Child wearing a homemade moth headdress at a Museum event

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Make a moth headdress

Wing it as a majestic moth with this head piece, complete with proboscis (a moth's tongue-like mouthpart) and antennae.

To get started, print out two copies of the antennae template PDF (3.7MB).

You will need:

  • a printer
  • three sheets of paper (if you want to, you can use coloured paper or colour it in)
  • scissors
  • staples or glue
  1. Fold one of your template printouts lengthways.
  2. Cut along the outer lines first, then cut out the pieces with an X in them. A grown-up may need to help or supervise.
  3. Repeat steps one and two to make the second antenna.
  4. To create a headband, cut a long strip of paper and then fold it around your head. When it is secure, get a grown-up to staple it together. Or you can cut a strip of paper to the right size for your head and glue the two ends together.
  5. Staple or glue the cut-out antennae to the headband, one on the left and one on the right.
  6. Make a proboscis by cutting out a third strip of paper and rolling up the end - this will give it a curled look.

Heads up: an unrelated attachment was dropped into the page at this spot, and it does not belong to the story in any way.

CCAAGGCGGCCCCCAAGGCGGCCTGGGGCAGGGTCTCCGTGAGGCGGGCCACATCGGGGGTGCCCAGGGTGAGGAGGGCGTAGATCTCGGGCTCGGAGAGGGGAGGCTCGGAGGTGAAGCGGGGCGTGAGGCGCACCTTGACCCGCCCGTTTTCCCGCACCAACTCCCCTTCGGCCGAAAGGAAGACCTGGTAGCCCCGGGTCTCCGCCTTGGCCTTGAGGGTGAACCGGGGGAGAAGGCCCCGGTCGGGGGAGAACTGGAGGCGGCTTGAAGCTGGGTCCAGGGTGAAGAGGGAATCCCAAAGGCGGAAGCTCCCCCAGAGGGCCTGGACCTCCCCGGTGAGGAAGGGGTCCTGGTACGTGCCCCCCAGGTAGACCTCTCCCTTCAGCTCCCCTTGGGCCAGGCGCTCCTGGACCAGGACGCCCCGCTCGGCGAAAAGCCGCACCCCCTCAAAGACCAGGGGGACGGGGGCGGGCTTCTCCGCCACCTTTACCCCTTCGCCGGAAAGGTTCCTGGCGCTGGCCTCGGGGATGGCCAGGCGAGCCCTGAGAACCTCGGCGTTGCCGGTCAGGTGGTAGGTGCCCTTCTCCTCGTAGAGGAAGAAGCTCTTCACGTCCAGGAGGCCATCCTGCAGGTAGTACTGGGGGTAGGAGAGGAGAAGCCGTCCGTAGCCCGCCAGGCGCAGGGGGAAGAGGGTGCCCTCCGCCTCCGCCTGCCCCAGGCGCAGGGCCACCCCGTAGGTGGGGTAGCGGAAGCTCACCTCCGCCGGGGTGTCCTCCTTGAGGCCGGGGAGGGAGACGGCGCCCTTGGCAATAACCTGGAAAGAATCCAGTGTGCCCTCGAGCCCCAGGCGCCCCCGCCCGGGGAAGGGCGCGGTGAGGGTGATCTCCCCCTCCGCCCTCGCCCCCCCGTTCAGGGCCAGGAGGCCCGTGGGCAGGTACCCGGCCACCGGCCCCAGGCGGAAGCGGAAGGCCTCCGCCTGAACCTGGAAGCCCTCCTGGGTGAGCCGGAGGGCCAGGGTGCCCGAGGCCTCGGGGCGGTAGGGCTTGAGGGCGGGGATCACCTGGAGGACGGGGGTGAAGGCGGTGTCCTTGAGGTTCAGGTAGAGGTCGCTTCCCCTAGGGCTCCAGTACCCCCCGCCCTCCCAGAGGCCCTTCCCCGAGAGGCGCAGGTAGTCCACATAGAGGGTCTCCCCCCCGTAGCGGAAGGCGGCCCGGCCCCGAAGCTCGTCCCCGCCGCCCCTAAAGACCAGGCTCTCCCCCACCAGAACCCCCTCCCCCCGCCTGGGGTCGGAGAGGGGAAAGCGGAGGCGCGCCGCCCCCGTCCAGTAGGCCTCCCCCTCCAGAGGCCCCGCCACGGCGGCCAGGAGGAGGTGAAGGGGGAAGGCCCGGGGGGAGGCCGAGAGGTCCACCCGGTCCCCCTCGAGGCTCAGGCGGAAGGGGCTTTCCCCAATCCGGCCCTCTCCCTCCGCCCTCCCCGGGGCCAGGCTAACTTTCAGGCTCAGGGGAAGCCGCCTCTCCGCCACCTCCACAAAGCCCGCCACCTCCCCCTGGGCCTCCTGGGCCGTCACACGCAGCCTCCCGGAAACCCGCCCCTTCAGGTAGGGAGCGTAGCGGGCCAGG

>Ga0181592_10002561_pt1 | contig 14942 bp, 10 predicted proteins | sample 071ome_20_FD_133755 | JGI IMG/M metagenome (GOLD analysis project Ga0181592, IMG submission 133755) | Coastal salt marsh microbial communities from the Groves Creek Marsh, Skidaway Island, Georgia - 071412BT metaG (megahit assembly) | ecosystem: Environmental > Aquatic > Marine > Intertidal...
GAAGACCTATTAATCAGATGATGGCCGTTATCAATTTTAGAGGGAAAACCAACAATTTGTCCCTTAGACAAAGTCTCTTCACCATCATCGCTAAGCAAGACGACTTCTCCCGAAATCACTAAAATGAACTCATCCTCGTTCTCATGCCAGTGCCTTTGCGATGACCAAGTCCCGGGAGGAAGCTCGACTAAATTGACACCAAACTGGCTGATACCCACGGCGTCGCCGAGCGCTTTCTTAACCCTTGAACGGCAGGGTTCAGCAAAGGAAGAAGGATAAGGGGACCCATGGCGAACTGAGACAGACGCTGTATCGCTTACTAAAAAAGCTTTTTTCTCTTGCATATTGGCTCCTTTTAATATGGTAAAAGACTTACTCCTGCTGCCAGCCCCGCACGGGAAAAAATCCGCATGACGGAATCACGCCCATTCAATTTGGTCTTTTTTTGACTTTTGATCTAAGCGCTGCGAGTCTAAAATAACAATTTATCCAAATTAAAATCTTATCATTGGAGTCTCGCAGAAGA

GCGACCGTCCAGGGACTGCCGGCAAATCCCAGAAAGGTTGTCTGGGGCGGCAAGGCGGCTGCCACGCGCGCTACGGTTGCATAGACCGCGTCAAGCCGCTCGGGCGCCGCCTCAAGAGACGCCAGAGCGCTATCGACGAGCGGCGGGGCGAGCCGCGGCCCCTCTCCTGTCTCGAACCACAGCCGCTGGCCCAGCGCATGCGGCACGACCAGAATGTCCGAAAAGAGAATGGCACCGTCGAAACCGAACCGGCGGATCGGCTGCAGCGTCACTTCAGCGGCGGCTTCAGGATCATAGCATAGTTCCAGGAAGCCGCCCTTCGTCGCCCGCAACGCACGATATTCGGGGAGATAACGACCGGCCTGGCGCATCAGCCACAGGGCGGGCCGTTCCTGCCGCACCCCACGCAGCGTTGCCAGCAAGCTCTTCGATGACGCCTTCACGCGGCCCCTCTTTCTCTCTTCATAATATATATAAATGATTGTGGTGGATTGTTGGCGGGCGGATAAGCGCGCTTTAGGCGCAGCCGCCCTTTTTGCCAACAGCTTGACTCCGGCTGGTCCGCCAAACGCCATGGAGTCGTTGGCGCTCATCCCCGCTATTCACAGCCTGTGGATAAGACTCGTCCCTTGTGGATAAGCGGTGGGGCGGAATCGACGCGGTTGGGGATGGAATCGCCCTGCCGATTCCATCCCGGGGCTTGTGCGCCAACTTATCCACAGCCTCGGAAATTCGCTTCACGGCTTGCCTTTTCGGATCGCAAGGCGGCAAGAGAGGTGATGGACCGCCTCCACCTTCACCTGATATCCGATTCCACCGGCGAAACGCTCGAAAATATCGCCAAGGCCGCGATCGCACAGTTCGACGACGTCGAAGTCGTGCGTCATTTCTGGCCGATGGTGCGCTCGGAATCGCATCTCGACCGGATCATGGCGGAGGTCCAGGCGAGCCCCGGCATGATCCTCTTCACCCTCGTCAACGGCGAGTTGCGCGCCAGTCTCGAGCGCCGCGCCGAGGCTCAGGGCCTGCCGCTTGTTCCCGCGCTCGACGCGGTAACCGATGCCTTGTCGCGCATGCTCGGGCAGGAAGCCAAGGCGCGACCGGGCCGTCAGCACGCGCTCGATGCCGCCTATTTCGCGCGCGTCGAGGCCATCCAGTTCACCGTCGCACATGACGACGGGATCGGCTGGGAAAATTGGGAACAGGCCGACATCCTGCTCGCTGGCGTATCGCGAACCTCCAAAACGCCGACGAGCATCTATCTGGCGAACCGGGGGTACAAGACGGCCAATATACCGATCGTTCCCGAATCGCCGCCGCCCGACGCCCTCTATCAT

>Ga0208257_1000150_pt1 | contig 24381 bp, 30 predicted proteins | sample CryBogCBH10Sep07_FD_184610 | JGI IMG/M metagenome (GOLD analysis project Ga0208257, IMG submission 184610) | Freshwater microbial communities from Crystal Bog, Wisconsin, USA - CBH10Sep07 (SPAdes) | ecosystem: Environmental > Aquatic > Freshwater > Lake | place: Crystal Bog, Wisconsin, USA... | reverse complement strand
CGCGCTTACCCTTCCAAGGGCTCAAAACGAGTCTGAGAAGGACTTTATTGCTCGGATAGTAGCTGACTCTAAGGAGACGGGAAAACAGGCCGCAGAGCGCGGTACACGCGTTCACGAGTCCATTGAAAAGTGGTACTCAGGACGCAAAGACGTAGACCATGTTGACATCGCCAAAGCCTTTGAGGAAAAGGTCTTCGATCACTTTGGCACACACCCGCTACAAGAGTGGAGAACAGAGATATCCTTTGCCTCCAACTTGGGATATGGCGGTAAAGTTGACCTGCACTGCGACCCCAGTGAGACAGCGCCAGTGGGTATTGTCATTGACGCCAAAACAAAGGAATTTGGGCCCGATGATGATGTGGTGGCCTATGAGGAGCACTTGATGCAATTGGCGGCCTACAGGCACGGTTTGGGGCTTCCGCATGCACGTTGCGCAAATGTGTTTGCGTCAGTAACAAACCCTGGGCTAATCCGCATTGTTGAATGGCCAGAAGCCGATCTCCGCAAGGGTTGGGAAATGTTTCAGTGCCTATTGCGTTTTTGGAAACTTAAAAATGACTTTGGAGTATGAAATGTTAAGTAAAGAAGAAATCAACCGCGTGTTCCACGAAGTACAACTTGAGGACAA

7. Attach it to the middle of the headband above your nose.

Moth fact: amazing antennae

Scientists believe moths may use their antennae for navigation, to find food or to locate a mate. They also use them to find the best plants to lay eggs on.

Male emperor moth (Saturnia pavonia)

Many moths have comb-like or feathery antennae, such as this male emperor moth (Saturnia pavonia) © Patrick Clement (CC BY 2.0) via Flickr

Moth fact: what is a proboscis for anyway?

Moths use their proboscis for feeding - it acts like a straw. When not in use it retracts into the mouth. Many moth species do not need to eat as adults and so their proboscis is retracted or even missing.